COVID-19 changed the employment world for nurses and other healthcare industry team members, seemingly overnight. However, what has not changed is a critical, long-term need to attract the best nursing talent.
Nurse Appreciation Week is May 6-12, and the World Health Organization named 2020 The Year of the Nurse and Midwife. These designations and honors have come at a very important time. Nurses today are bravely caring for patients battling COVID-19, and risking contracting it themselves. In many cases, they do not have adequate protective equipment. Or, in a dramatic flip side, they are facing reduced hours, furloughs and layoffs.
But, when we talent marketing pros take a long-term view, the demand for the best nursing and healthcare talent remains.
Nursing talent demand, pre-pandemic
Before the COVID-19 pandemic, the demand for nurses grew year-over-year. In the 12 months leading up to the crisis, healthcare employment jobs grew by 374,000.
Talent acquisition teams at all kinds of healthcare organizations prioritized nursing talent recruitment. According to the Bureau of Labor Statistics, the RN workforce was expected to grow 12 percent between 2018 and 2028, making it one of the fastest growing occupations. Nurses had a wide variety of opportunities to consider in their job search.
But, the dual crises of the pandemic and its resulting economic downturn quickly changed the healthcare career landscape. Now, nurses could be working grueling shifts as heroes on the frontlines of COVID-19, or they could be one of thousands of workers furloughed or laid off. In March, health care jobs were hit harder than any other sector except the restaurant industry. For fear of contagion, non-emergency and elective procedures have been postponed. And thus, healthcare spending has dropped to levels that are greatly impacting the overall economic downturn.
Lack of healthcare cannot be sustained
However, once social distancing restrictions are loosened and Americans return to their healthcare providers for treatments and appointments, the tables can turn yet again. Hospitals and providers will need to quickly refill empty skilled nursing and healthcare worker positions. And, staff who felt that their employers’ care during the pandemic fell short may be looking for new positions.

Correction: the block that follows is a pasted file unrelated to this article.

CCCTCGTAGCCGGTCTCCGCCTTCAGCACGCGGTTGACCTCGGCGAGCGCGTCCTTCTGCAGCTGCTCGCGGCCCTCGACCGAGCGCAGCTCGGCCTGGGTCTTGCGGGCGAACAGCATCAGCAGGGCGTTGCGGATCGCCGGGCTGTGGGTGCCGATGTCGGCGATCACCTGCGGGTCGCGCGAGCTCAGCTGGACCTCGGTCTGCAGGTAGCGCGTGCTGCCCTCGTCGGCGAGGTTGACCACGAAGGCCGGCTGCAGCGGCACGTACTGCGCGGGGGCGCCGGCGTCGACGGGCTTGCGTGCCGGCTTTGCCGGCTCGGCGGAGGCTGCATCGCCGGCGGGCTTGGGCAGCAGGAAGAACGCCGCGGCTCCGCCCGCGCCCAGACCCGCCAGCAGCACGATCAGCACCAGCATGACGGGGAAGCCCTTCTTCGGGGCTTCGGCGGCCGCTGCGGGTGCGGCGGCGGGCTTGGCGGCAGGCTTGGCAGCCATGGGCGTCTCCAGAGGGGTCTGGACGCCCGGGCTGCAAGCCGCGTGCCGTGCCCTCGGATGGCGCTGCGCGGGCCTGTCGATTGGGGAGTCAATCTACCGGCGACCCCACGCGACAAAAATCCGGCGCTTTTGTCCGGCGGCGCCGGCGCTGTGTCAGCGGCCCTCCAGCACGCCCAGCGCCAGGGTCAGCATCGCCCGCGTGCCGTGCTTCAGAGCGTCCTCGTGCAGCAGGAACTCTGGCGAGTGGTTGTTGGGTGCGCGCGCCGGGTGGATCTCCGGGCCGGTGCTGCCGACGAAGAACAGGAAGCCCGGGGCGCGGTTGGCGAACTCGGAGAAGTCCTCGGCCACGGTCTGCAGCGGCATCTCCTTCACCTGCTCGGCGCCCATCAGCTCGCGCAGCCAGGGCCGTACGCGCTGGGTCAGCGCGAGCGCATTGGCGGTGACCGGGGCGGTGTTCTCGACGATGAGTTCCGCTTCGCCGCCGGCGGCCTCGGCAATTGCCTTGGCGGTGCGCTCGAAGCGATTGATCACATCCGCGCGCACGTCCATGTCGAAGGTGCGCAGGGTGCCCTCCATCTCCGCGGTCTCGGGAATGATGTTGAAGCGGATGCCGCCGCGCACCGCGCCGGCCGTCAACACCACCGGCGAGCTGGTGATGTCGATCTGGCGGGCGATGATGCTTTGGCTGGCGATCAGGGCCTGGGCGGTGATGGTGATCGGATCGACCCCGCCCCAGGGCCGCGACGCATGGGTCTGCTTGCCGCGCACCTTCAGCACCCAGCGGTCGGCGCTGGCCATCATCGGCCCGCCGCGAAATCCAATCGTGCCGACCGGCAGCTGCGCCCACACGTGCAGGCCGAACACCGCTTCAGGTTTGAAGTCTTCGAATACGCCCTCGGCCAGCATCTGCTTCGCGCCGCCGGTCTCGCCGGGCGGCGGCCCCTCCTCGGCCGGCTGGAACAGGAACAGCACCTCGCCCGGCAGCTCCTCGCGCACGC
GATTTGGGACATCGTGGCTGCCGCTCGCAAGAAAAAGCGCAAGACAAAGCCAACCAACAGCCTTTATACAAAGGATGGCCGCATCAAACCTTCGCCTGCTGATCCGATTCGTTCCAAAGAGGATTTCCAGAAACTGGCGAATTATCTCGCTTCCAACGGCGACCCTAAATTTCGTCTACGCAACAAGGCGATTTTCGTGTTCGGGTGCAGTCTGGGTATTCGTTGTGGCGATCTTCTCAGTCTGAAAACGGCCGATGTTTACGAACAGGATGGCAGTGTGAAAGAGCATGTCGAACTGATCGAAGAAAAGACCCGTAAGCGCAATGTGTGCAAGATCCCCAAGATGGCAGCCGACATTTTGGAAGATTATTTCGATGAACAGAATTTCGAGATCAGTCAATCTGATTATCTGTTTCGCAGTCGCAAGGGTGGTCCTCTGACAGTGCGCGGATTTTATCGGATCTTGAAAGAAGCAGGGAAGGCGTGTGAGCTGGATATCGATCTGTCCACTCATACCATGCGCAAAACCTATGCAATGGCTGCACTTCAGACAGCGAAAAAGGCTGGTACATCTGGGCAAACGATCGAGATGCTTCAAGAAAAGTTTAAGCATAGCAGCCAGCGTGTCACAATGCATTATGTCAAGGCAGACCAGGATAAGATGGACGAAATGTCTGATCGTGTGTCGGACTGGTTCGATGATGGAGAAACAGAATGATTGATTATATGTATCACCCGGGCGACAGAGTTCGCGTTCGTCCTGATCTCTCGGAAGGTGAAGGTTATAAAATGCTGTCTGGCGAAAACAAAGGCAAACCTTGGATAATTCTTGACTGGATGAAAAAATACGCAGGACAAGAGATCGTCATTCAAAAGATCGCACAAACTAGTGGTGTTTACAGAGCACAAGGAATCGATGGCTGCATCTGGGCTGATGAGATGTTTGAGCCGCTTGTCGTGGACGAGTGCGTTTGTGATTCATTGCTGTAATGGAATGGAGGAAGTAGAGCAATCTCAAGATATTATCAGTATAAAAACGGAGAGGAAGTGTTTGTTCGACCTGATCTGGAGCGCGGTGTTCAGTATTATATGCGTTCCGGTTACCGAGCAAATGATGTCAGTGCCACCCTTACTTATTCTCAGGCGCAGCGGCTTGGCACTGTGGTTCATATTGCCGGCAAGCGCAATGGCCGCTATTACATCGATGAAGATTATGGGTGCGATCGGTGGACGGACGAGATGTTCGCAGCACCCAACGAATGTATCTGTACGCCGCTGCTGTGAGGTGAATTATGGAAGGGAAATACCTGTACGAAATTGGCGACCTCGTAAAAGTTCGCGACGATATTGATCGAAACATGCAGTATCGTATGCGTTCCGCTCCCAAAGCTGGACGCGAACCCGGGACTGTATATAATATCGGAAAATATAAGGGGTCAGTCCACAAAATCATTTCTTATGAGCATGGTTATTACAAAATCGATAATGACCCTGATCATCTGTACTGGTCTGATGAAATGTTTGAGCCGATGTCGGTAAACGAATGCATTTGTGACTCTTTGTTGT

In such a volatile hiring environment, how can healthcare organizations attract the best candidates?
No surprise, it’s through culture.
Giving culture clarity
Showing prospective nurses what’s important and unique to your healthcare environment is one way to attract the right nursing talent for your organization. Whether your environment prides itself on being faith-based, patient-centered, or focused on treating the whole-person, you can only demonstrate what that really means through the lived experiences and stories of your team members.
Over the past year, pre-pandemic, we at Stories Inc. uncovered stories from healthcare practitioners. We found these stories to be some of the best culture content around. With rich patient and team stories to draw from, nurses naturally have a job that lends itself to creating content that resonates with prospective candidates.
Here are three examples of how healthcare organizations are sharing their unique culture with prospective nurses.
Children’s Mercy Kansas City
“We don’t treat just the child. We treat the family.”
Children’s Mercy creates a culture that stands out through the love the nursing staff has for their patients and families. We uncovered story after story that showed the impact nurses are having not only on their young patients, but also on entire families.
Vanessa found a way to use her language skills to help parents who speak Spanish. Nurses like Vanessa contribute above and beyond at Children’s Mercy by becoming certified as a bilingual staff member – helping care teams better communicate with patients and families who may not speak English.
I’m bilingual. Children’s Mercy has a program called Qualified Bilingual Staff and I was able to become certified. I had a family that came up from the PICU. The parents spoke very little English. When I walked in that night to get report, the parents saw me and their faces just lit up. They were like, “Oh, my gosh, you speak Spanish!” I love being that bridge to the language barrier.Vanessa, Staff Nurse, Children’s Mercy Kansas City
“AdventHealth is a company that really encourages body, mind, and spirit.”
As a faith-based, non-profit healthcare organization, AdventHealth team members are dedicated to treating the whole person. Nurses are encouraged to spend extra time with patients to help them recover physically, but also emotionally. And they have a spiritual ambassador program where team members have the opportunity to support patients in a unique way through prayer and spiritual conversation.
This whole-person approach extends beyond patients. As Danielle says, “For a nurse looking to work somewhere, it’s a perfect place to come because we’re here to support you, we’re here to help you grow, help you succeed. And to help you learn to love the career you chose.”
Ochsner Health System
“Passion and compassion.”
Nurses at Ochsner Health System are passionate about patient care through both the big and small moments.
Carrie saw that the young daughter of a very sick patient needed to be taken care of too. A simple snack relieved her parents and connected her to a family who needed a little extra bedside support.
After giving the little girl her snack, Carrie says, “Her dad looked at me and said, ‘You are a blessing.’”
Unique cultures, unique content
Recruitment marketing content for the same role doesn’t need to be the same. Your unique culture can be highlighted through employee stories to help your organization stand out, even when recruiting for roles with similar job descriptions.
And nurses, thank you for going above and beyond to care for patients and their families. We have been honored to tell your stories!